Behind every book review there are two key figures: a book review editor and a reviewer. Editors decide whether a book is reviewed in their publication, when the review appears, how long it is, and who writes the review.
When many periodicals feature the same books, this does not prove that the editors of different periodicals have not made individual decisions. Before publication, editors receive news releases and printer’s proofs of certain books, signifying that the publishers will make special efforts to promote these books. They will be heavily advertised and probably be among the books that most bookstores order in quantity. Not having such books reviewed might give the impression that the editor was caught napping, whereas too many reviews of books that readers will have trouble finding in stores would be inappropriate. Editors can risk having a few of the less popular titles reviewed, but they must consider what will be newsworthy, advertised, and written about elsewhere.
If these were the only factors influencing editors, few books that stand little chance of selling well would ever be reviewed. But editors feel some concern about what might endure, and therefore listen to literary experts. A generation ago, a newspaper used a brilliant system of choosing which books to feature. The book review editor sent out a greater number of books than reviews he actually intended to publish. If a review was unenthusiastic, he reasoned that the book was not important enough to be discussed immediately, and if good reviews of enough other books came in, the unenthusiastic review might never be printed. The unenthusiastic reviewers were paid promptly anyway, but they learned that if they wanted their material to be printed, it was advisable to be kind.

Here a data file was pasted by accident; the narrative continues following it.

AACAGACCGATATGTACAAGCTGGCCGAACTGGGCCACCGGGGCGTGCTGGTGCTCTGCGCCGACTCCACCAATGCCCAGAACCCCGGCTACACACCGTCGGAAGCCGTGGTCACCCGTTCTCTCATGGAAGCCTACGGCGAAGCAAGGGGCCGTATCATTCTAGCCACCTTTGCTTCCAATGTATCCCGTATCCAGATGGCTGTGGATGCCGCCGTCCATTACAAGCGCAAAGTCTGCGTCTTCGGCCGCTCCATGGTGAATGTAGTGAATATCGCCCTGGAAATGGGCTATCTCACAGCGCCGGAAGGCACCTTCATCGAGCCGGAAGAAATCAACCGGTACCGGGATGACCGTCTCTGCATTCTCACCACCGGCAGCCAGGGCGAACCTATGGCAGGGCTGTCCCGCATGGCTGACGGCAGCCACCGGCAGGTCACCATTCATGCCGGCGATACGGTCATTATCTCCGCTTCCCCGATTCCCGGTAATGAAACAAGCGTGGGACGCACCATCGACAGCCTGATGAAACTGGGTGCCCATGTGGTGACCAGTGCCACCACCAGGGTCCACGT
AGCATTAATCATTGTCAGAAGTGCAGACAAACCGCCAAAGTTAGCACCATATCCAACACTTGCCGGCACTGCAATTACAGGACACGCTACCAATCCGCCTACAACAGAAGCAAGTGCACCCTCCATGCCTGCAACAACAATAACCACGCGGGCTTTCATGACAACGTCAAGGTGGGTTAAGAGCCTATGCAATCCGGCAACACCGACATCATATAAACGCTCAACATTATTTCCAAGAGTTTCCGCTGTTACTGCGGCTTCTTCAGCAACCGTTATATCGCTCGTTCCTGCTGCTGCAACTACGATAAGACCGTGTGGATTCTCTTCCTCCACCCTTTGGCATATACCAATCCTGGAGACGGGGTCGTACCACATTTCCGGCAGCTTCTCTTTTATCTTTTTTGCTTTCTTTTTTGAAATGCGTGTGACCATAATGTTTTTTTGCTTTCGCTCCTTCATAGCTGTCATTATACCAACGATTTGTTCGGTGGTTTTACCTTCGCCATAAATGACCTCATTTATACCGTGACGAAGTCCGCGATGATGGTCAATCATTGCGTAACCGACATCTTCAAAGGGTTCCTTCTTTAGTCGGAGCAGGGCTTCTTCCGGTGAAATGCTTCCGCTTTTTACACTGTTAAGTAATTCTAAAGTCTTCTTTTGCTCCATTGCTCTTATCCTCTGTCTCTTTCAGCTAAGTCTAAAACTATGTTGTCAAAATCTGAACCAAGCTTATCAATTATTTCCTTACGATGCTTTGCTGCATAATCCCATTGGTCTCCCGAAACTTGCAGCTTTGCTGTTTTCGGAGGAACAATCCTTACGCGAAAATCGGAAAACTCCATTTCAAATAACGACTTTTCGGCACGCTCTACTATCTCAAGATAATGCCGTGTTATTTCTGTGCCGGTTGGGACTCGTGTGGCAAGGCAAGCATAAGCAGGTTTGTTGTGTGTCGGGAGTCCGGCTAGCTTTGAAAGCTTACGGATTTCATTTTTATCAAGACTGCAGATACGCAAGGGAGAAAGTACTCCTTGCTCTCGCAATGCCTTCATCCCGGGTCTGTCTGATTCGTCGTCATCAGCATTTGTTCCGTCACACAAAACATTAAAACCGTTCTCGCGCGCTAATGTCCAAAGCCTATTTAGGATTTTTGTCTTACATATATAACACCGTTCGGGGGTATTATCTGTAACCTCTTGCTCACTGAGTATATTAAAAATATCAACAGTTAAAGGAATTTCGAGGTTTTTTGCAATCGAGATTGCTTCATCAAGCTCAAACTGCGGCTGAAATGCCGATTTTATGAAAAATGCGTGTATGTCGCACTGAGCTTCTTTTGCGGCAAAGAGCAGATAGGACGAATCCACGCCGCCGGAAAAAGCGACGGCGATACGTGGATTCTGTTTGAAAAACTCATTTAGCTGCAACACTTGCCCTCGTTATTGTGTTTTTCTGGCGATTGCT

Most editors print favorable and unfavorable reviews; however, the content of the review may be influenced by the editor. Some editors would actually feel that they had failed in their responsibility if they gave books by authors they admired to hostile critics or books by authors they disapproved of to critics who might favor them. Editors usually can predict who would review a book enthusiastically and who would tear it to shreds.
The passage provides information to answer which of the following questions?
Would most book review editors prefer to have books reviewed without regard to the probable commercial success of the books?
Are publishers’ efforts to persuade bookstores to order certain books generally effective?
On what basis do literary experts decide that a book is or is not important?
What criteria are used to determine the length of a particular book review?
Have book review practices in general changed significantly since a generation ago?